I want to create two piece labels for storage containers. The main piece would be the “badge” which would have text cut out of it (e.g. “Paint”, “Electrical” etc.). The second piece would be a positive of the text which is would be in a different colour, and would fit inside the cut out on the badge. Because of the tolerance of 3D printers, I need to make the insert slightly smaller than the cut out. Initially, I thought I could just scale the insert but that would affect the letter spacing. Then I thought it would work if I could somehow taper the letters so they are slightly smaller at the top than the bottom. So my question is, how I do that. I did the original in OpenScad but I would try Fusion360 if that’s a better solution. Any and all suggestions are welcome. Thanks.
In OpenSCAD, apply the
offset transformation to inset the letter outlines before extruding them. However you may find it works better to fill the sunken letter shapes with nail polish then remove the overflow with acetone; see my question & answer https://3dprinting.stackexchange.com/a/10872/11157.
Fusion 360 can be easily used to alter the design. It has a button under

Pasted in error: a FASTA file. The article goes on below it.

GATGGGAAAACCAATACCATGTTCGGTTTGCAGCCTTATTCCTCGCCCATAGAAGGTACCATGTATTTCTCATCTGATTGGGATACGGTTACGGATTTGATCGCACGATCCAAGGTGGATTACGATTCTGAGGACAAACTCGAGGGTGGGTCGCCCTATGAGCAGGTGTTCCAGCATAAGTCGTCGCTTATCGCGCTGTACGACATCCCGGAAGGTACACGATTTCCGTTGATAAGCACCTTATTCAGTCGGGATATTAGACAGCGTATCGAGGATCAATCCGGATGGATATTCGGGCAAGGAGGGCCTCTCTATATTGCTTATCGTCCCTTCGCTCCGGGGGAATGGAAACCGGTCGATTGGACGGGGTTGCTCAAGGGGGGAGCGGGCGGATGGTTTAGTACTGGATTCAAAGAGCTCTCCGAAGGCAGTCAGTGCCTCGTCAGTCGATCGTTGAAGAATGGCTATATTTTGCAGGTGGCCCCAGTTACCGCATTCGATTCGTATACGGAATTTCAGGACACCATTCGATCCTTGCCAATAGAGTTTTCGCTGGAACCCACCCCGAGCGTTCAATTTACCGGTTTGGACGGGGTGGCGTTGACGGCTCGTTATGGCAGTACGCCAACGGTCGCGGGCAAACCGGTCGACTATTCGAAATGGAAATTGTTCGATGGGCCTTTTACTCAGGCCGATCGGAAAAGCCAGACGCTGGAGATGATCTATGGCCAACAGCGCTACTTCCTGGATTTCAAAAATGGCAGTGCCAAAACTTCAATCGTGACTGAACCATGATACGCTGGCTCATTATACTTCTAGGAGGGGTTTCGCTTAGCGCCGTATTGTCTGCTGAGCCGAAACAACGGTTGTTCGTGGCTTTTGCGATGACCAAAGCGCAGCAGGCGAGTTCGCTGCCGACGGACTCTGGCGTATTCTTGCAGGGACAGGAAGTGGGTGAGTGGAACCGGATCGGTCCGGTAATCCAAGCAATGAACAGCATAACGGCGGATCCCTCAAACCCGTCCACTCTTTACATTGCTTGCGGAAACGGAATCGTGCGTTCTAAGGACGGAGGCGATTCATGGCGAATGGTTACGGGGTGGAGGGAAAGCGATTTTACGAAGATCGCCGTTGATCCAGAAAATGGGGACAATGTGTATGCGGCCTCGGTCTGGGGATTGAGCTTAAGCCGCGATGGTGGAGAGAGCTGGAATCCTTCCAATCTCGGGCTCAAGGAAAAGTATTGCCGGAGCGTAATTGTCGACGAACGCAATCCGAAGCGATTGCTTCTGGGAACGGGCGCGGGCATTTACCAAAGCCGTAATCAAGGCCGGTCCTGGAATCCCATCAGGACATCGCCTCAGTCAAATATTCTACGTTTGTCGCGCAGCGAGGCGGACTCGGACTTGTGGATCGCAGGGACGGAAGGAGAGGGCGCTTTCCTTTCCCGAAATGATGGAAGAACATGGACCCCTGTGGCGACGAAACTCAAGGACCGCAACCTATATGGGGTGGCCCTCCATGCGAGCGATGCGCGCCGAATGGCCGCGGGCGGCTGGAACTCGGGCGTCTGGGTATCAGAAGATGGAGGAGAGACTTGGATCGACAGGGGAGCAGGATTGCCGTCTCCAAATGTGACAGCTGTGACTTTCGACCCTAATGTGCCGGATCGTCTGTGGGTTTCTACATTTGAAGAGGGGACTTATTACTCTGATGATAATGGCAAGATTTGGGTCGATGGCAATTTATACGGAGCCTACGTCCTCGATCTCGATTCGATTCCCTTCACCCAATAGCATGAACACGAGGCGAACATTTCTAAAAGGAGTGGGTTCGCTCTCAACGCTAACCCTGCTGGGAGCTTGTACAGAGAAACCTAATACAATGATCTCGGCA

Construction > Edit > Push/Pull . Using this tool allows to select one or more surfaces and shift them all outside or inside as needed.
An alternative would be to include the size difference in design. By selecting a line or loop and then pressing
O opens a menu that easily creates an outline shifted by a specified ammount.
Tapering the extrusion is also easy: When extruding, one can choose to extrude with a -1°, resulting in a smaller size on the far side from the extrusion. positive angles make the far side larger.
You will need to run test prints to see how your printer behaves with your choice of filaments. Then you'll know how much narrower the letter-lines (not the letter dimensions) need to be to fit.
The problem with that is one of making letters with narrow solid parts but without "shrinking" the open parts so that they fit into the badge receptacle regions. You can't just reduce the dimensions of the letters themselves.
Other than what Trish's answer suggests, I'd recommend either using a very small nozzle diameter and setting a narrow linewidth to reduce the "over-dimensioning" effects. Even better would be to identify the letters separately from the badge but keep them as a single STL and use a two-color printer (twin extruders, etc) to make the badge in one run.